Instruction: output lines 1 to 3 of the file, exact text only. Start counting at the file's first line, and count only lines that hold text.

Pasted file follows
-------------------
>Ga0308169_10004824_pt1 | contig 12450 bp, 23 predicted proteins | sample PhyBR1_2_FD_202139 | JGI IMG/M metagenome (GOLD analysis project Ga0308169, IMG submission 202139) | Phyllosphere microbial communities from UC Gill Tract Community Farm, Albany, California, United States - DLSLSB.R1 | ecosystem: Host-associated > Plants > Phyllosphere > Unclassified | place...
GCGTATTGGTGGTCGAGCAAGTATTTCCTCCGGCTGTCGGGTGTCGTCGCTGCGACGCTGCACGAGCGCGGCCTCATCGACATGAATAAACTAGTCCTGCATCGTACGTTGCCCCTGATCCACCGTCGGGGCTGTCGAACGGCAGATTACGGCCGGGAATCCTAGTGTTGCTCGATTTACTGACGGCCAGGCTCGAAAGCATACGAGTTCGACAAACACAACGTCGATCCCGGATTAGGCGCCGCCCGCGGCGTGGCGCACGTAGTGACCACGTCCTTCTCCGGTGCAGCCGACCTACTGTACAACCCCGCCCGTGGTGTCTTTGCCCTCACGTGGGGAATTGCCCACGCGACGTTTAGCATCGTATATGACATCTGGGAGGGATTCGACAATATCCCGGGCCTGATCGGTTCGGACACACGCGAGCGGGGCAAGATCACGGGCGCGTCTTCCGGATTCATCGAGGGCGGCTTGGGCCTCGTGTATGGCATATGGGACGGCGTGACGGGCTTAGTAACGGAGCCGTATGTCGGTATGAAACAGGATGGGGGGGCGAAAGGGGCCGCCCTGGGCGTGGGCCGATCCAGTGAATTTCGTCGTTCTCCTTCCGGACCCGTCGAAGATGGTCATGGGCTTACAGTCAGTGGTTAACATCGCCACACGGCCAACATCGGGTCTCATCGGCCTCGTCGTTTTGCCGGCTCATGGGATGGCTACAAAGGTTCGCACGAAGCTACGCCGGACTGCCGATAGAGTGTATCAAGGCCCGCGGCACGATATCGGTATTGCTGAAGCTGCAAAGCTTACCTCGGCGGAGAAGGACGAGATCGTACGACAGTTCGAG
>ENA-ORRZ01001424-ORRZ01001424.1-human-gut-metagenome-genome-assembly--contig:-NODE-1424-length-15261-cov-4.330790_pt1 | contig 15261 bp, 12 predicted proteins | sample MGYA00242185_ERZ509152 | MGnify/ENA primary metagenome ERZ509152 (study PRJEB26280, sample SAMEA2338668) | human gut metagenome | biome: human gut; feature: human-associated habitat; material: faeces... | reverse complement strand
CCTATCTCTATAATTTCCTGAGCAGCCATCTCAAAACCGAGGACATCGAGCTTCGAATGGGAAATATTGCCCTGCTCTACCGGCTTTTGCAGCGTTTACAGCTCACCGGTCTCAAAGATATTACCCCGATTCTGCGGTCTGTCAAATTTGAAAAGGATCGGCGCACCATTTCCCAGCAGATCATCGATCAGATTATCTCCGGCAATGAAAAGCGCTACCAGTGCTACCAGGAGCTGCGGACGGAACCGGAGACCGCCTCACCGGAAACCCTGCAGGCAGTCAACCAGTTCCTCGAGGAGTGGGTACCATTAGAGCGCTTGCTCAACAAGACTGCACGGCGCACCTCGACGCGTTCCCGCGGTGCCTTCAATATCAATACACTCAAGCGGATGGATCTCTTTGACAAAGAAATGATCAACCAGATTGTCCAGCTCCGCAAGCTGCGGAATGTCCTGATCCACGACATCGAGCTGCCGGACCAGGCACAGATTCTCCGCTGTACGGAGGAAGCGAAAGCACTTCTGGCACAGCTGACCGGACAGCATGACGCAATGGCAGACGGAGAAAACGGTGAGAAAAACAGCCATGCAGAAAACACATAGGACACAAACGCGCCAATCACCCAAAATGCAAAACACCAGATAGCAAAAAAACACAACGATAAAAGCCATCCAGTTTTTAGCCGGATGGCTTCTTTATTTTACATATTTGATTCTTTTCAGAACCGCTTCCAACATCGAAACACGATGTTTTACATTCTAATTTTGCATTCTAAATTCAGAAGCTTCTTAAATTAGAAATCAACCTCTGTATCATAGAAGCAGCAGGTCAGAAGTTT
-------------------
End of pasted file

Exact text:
>Ga0308169_10004824_pt1 | contig 12450 bp, 23 predicted proteins | sample PhyBR1_2_FD_202139 | JGI IMG/M metagenome (GOLD analysis project Ga0308169, IMG submission 202139) | Phyllosphere microbial communities from UC Gill Tract Community Farm, Albany, California, United States - DLSLSB.R1 | ecosystem: Host-associated > Plants > Phyllosphere > Unclassified | place...
GCGTATTGGTGGTCGAGCAAGTATTTCCTCCGGCTGTCGGGTGTCGTCGCTGCGACGCTGCACGAGCGCGGCCTCATCGACATGAATAAACTAGTCCTGCATCGTACGTTGCCCCTGATCCACCGTCGGGGCTGTCGAACGGCAGATTACGGCCGGGAATCCTAGTGTTGCTCGATTTACTGACGGCCAGGCTCGAAAGCATACGAGTTCGACAAACACAACGTCGATCCCGGATTAGGCGCCGCCCGCGGCGTGGCGCACGTAGTGACCACGTCCTTCTCCGGTGCAGCCGACCTACTGTACAACCCCGCCCGTGGTGTCTTTGCCCTCACGTGGGGAATTGCCCACGCGACGTTTAGCATCGTATATGACATCTGGGAGGGATTCGACAATATCCCGGGCCTGATCGGTTCGGACACACGCGAGCGGGGCAAGATCACGGGCGCGTCTTCCGGATTCATCGAGGGCGGCTTGGGCCTCGTGTATGGCATATGGGACGGCGTGACGGGCTTAGTAACGGAGCCGTATGTCGGTATGAAACAGGATGGGGGGGCGAAAGGGGCCGCCCTGGGCGTGGGCCGATCCAGTGAATTTCGTCGTTCTCCTTCCGGACCCGTCGAAGATGGTCATGGGCTTACAGTCAGTGGTTAACATCGCCACACGGCCAACATCGGGTCTCATCGGCCTCGTCGTTTTGCCGGCTCATGGGATGGCTACAAAGGTTCGCACGAAGCTACGCCGGACTGCCGATAGAGTGTATCAAGGCCCGCGGCACGATATCGGTATTGCTGAAGCTGCAAAGCTTACCTCGGCGGAGAAGGACGAGATCGTACGACAGTTCGAG
>ENA-ORRZ01001424-ORRZ01001424.1-human-gut-metagenome-genome-assembly--contig:-NODE-1424-length-15261-cov-4.330790_pt1 | contig 15261 bp, 12 predicted proteins | sample MGYA00242185_ERZ509152 | MGnify/ENA primary metagenome ERZ509152 (study PRJEB26280, sample SAMEA2338668) | human gut metagenome | biome: human gut; feature: human-associated habitat; material: faeces... | reverse complement strand